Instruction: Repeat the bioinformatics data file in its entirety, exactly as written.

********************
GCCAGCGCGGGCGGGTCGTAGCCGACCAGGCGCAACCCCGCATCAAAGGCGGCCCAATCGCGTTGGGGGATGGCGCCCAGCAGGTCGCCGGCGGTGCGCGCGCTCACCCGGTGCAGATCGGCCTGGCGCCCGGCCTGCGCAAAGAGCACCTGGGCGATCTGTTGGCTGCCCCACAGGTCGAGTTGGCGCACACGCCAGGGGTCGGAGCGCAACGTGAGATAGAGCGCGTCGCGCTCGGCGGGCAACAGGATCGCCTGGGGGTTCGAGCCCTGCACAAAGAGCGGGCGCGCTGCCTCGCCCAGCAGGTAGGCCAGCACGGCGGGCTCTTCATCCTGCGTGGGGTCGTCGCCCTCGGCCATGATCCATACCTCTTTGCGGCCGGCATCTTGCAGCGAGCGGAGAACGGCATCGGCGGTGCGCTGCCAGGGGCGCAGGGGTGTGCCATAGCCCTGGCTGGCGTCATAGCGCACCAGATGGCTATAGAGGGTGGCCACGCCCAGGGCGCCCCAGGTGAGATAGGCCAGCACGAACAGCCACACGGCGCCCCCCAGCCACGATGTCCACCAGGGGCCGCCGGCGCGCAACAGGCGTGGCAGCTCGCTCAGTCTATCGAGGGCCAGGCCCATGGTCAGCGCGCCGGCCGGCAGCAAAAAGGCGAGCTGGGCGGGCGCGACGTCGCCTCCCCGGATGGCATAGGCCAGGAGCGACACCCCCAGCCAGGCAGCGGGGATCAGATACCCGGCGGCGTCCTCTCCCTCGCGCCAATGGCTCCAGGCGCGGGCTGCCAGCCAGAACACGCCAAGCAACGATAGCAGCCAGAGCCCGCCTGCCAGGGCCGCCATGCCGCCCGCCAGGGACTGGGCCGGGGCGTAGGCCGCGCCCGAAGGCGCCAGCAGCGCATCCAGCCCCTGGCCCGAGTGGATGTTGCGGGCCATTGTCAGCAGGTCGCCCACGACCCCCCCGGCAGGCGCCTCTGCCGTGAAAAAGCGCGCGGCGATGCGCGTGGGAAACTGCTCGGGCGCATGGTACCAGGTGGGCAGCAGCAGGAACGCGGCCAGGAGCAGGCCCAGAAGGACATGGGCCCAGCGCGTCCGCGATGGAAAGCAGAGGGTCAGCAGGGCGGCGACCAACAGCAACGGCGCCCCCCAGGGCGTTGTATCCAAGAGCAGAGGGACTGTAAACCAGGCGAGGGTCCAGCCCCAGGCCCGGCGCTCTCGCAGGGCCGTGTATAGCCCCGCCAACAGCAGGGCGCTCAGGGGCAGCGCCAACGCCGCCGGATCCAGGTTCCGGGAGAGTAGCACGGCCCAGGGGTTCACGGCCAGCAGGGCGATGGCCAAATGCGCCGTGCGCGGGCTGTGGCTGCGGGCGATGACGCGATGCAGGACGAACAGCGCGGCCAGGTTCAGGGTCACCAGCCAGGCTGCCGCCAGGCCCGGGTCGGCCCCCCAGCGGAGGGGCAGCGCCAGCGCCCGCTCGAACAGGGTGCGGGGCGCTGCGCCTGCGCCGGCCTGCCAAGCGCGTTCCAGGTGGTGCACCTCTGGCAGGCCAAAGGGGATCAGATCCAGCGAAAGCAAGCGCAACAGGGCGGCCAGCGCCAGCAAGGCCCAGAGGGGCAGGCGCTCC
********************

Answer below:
GCCAGCGCGGGCGGGTCGTAGCCGACCAGGCGCAACCCCGCATCAAAGGCGGCCCAATCGCGTTGGGGGATGGCGCCCAGCAGGTCGCCGGCGGTGCGCGCGCTCACCCGGTGCAGATCGGCCTGGCGCCCGGCCTGCGCAAAGAGCACCTGGGCGATCTGTTGGCTGCCCCACAGGTCGAGTTGGCGCACACGCCAGGGGTCGGAGCGCAACGTGAGATAGAGCGCGTCGCGCTCGGCGGGCAACAGGATCGCCTGGGGGTTCGAGCCCTGCACAAAGAGCGGGCGCGCTGCCTCGCCCAGCAGGTAGGCCAGCACGGCGGGCTCTTCATCCTGCGTGGGGTCGTCGCCCTCGGCCATGATCCATACCTCTTTGCGGCCGGCATCTTGCAGCGAGCGGAGAACGGCATCGGCGGTGCGCTGCCAGGGGCGCAGGGGTGTGCCATAGCCCTGGCTGGCGTCATAGCGCACCAGATGGCTATAGAGGGTGGCCACGCCCAGGGCGCCCCAGGTGAGATAGGCCAGCACGAACAGCCACACGGCGCCCCCCAGCCACGATGTCCACCAGGGGCCGCCGGCGCGCAACAGGCGTGGCAGCTCGCTCAGTCTATCGAGGGCCAGGCCCATGGTCAGCGCGCCGGCCGGCAGCAAAAAGGCGAGCTGGGCGGGCGCGACGTCGCCTCCCCGGATGGCATAGGCCAGGAGCGACACCCCCAGCCAGGCAGCGGGGATCAGATACCCGGCGGCGTCCTCTCCCTCGCGCCAATGGCTCCAGGCGCGGGCTGCCAGCCAGAACACGCCAAGCAACGATAGCAGCCAGAGCCCGCCTGCCAGGGCCGCCATGCCGCCCGCCAGGGACTGGGCCGGGGCGTAGGCCGCGCCCGAAGGCGCCAGCAGCGCATCCAGCCCCTGGCCCGAGTGGATGTTGCGGGCCATTGTCAGCAGGTCGCCCACGACCCCCCCGGCAGGCGCCTCTGCCGTGAAAAAGCGCGCGGCGATGCGCGTGGGAAACTGCTCGGGCGCATGGTACCAGGTGGGCAGCAGCAGGAACGCGGCCAGGAGCAGGCCCAGAAGGACATGGGCCCAGCGCGTCCGCGATGGAAAGCAGAGGGTCAGCAGGGCGGCGACCAACAGCAACGGCGCCCCCCAGGGCGTTGTATCCAAGAGCAGAGGGACTGTAAACCAGGCGAGGGTCCAGCCCCAGGCCCGGCGCTCTCGCAGGGCCGTGTATAGCCCCGCCAACAGCAGGGCGCTCAGGGGCAGCGCCAACGCCGCCGGATCCAGGTTCCGGGAGAGTAGCACGGCCCAGGGGTTCACGGCCAGCAGGGCGATGGCCAAATGCGCCGTGCGCGGGCTGTGGCTGCGGGCGATGACGCGATGCAGGACGAACAGCGCGGCCAGGTTCAGGGTCACCAGCCAGGCTGCCGCCAGGCCCGGGTCGGCCCCCCAGCGGAGGGGCAGCGCCAGCGCCCGCTCGAACAGGGTGCGGGGCGCTGCGCCTGCGCCGGCCTGCCAAGCGCGTTCCAGGTGGTGCACCTCTGGCAGGCCAAAGGGGATCAGATCCAGCGAAAGCAAGCGCAACAGGGCGGCCAGCGCCAGCAAGGCCCAGAGGGGCAGGCGCTCC